Friday morning usually finds me shopping at a local farmers market. The vibrant colors, the fresh air, the field-fresh produce are so inspiring.
This week I met up with a girlfriend. We were planning to cook all day for her daughters birthday party on Saturday. Knowing we would be spending long hours in the kitchen, she looked at me and asked, what are we going to have for lunch?
I was standing at produce tables overflowing with beautiful tiny purple eggplant, colorful sweet peppers, onions, green zucchini and ripe red tomatoes. Then inspiration hit. Roasted vegetable ratatouille. I knew she would love it. She did, and you will too.
Roasted Vegetable Ratatouille
Bursting with the vibrant colors of fresh vegetables and the flavor of herbs, Ratatouille is a classic vegetable dish from Provence in the South of France. Roasting really brings out the flavor of the vegetables. I like to add whole garlic cloves to the mix, as they get sweet when you roast them. Once prepped, toss it all together with olive oil and plenty of fresh chopped thyme, then roast in the oven.
Sometimes I’ll add dried lavender or Herbs de Provence, a traditional all-purpose dried herb blend of rosemary, fennel, thyme, savory, basil, tarragon, lavender and other herbs. It’s optional, but fun if you love lavender and have never tried cooking with it.
Roasting vegetables not only brings out their fantastic flavors, but it’s a hands-off technique. While the vegetables are in the oven, work on the rest of your meal. For lunch, I served the Ratatouille over brown rice for a vegan, gluten-free option. It’s also good served with pasta. I use brown rice noodles, but use your favorite kind.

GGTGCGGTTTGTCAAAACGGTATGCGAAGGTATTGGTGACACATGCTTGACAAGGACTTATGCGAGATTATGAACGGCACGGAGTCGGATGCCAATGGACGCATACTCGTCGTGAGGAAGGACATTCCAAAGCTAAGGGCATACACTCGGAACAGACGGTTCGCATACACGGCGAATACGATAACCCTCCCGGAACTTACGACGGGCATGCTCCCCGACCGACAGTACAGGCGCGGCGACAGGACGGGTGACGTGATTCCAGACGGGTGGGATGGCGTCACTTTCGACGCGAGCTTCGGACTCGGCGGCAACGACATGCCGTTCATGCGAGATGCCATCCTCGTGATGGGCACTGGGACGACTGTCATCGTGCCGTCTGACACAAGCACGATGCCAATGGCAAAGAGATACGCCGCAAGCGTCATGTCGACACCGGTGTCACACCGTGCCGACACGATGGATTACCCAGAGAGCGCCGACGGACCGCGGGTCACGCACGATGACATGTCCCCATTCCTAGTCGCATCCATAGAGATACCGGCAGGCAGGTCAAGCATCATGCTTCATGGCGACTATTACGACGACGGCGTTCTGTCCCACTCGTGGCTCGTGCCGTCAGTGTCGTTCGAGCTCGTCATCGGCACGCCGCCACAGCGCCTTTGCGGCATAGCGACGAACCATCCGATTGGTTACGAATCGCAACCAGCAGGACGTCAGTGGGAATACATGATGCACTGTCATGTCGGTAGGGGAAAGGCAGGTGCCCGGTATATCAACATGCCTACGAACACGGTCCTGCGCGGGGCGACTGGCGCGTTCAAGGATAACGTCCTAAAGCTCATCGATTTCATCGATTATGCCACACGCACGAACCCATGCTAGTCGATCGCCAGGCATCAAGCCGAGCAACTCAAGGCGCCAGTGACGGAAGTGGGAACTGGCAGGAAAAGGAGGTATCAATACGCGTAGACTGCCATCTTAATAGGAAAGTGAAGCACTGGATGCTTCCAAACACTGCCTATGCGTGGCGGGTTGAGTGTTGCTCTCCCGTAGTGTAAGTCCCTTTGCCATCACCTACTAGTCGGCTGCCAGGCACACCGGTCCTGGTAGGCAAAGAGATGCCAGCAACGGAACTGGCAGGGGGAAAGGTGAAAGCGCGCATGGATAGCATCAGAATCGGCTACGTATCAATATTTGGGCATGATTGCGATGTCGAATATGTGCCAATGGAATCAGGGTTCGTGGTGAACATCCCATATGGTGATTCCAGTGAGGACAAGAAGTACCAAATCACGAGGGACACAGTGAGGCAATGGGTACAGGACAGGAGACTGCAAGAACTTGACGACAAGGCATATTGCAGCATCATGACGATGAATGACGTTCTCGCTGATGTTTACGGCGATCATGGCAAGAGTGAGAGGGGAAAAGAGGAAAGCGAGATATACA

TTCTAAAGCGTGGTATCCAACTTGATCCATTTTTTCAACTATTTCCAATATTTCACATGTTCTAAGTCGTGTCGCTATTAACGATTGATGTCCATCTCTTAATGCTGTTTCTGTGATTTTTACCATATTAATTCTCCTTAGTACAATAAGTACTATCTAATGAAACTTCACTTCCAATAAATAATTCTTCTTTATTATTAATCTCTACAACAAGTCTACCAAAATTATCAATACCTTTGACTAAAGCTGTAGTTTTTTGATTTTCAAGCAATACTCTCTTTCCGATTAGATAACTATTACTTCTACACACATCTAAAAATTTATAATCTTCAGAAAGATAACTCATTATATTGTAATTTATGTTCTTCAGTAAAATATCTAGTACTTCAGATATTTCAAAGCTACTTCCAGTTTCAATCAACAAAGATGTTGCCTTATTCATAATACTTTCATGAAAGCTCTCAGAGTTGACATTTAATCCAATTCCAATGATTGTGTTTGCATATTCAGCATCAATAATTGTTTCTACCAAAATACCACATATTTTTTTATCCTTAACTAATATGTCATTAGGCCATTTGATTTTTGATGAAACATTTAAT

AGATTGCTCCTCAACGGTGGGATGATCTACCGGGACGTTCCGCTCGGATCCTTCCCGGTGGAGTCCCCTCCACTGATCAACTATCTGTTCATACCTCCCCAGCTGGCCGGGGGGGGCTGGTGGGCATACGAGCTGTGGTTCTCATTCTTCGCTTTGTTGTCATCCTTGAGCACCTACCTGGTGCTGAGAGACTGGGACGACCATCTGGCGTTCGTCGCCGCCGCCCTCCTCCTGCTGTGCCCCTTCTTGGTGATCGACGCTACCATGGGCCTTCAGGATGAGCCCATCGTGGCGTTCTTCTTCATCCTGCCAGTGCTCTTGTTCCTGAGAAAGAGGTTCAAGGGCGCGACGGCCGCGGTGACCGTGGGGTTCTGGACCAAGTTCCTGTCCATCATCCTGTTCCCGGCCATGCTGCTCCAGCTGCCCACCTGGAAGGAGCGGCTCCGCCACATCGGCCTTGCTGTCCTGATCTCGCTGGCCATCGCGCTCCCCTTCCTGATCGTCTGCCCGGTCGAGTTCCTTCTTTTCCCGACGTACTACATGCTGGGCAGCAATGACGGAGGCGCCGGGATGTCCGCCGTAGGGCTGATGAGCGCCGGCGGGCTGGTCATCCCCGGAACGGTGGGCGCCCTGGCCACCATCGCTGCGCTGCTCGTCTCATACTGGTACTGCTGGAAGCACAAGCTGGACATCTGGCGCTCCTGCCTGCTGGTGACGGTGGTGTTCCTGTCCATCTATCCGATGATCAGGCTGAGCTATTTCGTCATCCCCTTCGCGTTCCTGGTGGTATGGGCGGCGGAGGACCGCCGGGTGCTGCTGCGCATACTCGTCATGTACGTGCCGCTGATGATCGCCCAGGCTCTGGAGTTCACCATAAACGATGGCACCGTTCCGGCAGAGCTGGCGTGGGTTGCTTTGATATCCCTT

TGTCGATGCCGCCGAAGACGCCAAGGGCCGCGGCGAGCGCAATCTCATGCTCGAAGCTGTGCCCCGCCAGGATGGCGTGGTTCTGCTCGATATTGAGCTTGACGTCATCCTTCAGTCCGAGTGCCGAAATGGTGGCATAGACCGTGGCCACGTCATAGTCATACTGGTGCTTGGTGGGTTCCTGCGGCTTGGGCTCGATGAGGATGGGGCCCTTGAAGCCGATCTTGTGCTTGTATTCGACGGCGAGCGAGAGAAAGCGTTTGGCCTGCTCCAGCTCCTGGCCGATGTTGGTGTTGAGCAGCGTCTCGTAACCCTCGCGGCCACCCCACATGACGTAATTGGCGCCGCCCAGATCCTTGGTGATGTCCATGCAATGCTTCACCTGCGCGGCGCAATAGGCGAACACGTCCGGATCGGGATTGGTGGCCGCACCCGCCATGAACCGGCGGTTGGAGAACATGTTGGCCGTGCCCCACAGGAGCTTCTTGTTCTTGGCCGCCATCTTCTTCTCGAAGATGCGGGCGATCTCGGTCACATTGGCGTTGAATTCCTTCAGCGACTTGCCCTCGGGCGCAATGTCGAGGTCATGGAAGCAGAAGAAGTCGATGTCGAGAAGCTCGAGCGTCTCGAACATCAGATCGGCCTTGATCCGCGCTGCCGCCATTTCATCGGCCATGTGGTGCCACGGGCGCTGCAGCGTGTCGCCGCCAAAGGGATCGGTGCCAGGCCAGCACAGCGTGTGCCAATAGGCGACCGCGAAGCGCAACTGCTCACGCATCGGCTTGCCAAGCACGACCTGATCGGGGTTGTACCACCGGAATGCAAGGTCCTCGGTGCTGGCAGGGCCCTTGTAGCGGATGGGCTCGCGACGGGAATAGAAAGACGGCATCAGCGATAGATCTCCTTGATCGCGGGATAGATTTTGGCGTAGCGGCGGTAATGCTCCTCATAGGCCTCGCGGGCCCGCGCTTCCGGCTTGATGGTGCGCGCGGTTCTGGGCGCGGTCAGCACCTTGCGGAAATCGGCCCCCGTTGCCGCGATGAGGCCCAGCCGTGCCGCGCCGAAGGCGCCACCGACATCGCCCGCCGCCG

Roasted ratatouille is also good as a side dish for roast chicken or fish. You could even fold the leftovers into an omelet or use them to top crisp, baked crostini spread with goat cheese as an appetizer or snack.
Although I do not always specify it in my recipes, I choose organic produce as much as I can. If it comes down to eating vegetables or not, organic versus conventional, it’s more important to just eat your vegetables. You decide what is best for your family.
Why I buy organic: I believe organic is healthier because I am consuming less pesticides. It’s also healthier for the environment and the workers who harvest our produce. How can you tell what is organic? Those small, sometimes annoying labels (PLU codes) on fruits and vegetables help. If it is a 4-digit code, it is conventional. If it is a 5-digit code that begins with a 9, it is organic. Not all produce may be marked. Look for a sign that says organic, or ask if it’s conventional or organic.
I choose organic bell peppers because they are on the Dirty Dozen list for produce with the highest levels of pesticides. I choose organic zucchini, as squash is on the list of GMO (gentically modified) crops, which I do not believe are good for us either. Say no to GMO.
Note on Tools
Rimmed baking sheets – I could not live without rimmed baking sheets in my kitchen. I use the half sheet, quarter sheet and eighth sheet size. I use them for baking, roasting, organizing, as a landing spot and to hold raw proteins and other ingredients when they are in the refrigerator. Find them at the links above on Amazon, or check a restaurant supply, cooking store or store like Bed, Bath & Beyond.